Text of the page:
The deaths of David Bowie and Prince, former outliers, were universally mourned (except by humans living under cultural rocks), and Bob Dylan’s award of the Nobel Prize for Literature was universally hailed (I mean, in all the mags and op-eds I read)—as was Patti Smith’s singing for that most esteemed of human ceremonies. It’s funny that Dylan and Prince and Bowie and Smith, these rebels, these terrors, are now considered the singers of standards, really. They are mainstream. And they should be. Standards need to be tested, and they need to force us to make room for the new, sure: But acceptance comes, based on quality, and on service, and on real accomplishment and contribution to the culture. They grow us, these rebels in art. And they grow, too, personally; and into the stuff of legend for us. It’s awesome.

As we talked about music, I told Dick a story from my friend Cathy, a colleague and neighbor, who grew up in New York, and who once went with a friend to see punk rocker Patti Smith at the old CBGB club downtown, back before she was big a name. The two sat on an aisle, and Cathy’s friend put her feet up on the seat in front of her just as rebel artist Patti Smith made her entrance through the audience. Patti leaned down to Cathy’s friend and snarled, “Put your feet down.”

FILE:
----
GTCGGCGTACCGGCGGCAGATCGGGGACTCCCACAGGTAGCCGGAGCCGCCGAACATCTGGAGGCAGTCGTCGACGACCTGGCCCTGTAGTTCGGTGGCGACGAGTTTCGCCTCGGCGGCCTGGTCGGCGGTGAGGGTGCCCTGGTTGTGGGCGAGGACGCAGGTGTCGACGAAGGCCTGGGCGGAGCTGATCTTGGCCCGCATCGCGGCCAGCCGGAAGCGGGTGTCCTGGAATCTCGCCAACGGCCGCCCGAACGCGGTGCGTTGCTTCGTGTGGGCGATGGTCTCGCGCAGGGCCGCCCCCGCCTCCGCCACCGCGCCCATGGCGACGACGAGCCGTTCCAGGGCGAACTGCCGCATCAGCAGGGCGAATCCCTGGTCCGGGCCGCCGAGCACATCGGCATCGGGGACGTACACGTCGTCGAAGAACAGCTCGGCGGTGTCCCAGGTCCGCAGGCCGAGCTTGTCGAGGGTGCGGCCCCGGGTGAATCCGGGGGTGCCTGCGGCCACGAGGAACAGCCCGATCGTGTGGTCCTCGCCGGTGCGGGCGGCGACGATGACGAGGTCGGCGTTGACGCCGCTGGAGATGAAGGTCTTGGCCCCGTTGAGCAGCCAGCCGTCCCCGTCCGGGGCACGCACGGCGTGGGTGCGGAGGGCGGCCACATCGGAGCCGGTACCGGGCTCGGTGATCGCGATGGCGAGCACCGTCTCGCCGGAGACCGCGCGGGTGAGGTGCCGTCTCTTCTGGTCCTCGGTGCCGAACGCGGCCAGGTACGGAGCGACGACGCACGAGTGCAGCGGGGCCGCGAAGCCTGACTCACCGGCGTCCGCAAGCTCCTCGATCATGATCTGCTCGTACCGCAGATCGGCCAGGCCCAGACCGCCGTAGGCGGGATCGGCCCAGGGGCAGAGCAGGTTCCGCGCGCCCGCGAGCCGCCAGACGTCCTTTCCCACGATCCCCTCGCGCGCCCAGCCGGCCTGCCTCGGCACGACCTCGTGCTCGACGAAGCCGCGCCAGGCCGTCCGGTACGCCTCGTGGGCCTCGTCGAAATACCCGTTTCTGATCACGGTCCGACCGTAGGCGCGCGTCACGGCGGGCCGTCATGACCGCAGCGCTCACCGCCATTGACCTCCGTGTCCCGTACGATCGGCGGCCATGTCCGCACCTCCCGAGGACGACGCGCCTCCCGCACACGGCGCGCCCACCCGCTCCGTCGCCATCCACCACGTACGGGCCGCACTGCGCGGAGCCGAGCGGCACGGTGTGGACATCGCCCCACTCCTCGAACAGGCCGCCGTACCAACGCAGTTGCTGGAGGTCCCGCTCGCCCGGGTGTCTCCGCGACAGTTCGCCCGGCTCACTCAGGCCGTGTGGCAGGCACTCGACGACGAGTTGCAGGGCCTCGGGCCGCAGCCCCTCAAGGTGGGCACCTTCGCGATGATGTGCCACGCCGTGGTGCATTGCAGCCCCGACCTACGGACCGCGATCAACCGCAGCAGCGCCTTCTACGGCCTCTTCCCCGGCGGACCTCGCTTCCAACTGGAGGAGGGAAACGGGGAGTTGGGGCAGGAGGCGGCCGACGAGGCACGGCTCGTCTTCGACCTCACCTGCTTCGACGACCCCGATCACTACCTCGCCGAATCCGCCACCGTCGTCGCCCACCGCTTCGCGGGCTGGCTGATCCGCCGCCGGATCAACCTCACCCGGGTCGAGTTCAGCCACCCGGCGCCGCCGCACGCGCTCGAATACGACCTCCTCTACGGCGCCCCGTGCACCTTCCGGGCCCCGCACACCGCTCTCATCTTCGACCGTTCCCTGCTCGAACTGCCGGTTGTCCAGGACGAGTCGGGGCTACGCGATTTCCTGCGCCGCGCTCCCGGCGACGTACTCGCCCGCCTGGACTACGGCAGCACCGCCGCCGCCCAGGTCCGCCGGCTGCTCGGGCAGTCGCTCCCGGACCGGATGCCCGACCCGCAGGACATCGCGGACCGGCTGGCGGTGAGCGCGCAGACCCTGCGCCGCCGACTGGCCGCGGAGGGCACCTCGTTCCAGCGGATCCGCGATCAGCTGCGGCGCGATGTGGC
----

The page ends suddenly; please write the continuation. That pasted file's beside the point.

Dick asked me, “Was she serious?” Dead serious, I said. “I like her even more now,” Dick said, and I agreed. Patti Smith had standards.

Looking at the cover of Horses, there in miniature on Dick’s phone, I had to admit that I wished I could have been that cool. I always wanted to be that cool. “You’re pretty cool,” Dick said. Yeah, but not Patti-Smith-on-the-cover-of-Horses cool.


I mean, I have standards.

We all should. Let’s work on that.

See you in the Resistance.

In Memoriam: Carrie Fisher. Reminding you–and I have no idea who took this photo–that no one loves Stormtroopers. No one roots for Stormtroopers. Ever.











Author: Miss O'

Miss O' is the pen and stage name of writer and performer and spinster Lisa O'Hara. Miss O' was an American high school English and drama teacher for 15 years, and she appreciates her freedom to leave it behind for a new life in Queens, NY. Her eBook, Easier to Live Here: Miss O' in New York City, is still available, after ten years, on Amazon Kindle and Barnes and Noble Nook. Her stage show, The Miss O' Show Teacher's Edition: Training Pants, will someday arrive in small works-in-progress venues to be announced, maybe; and in the meantime the work continues.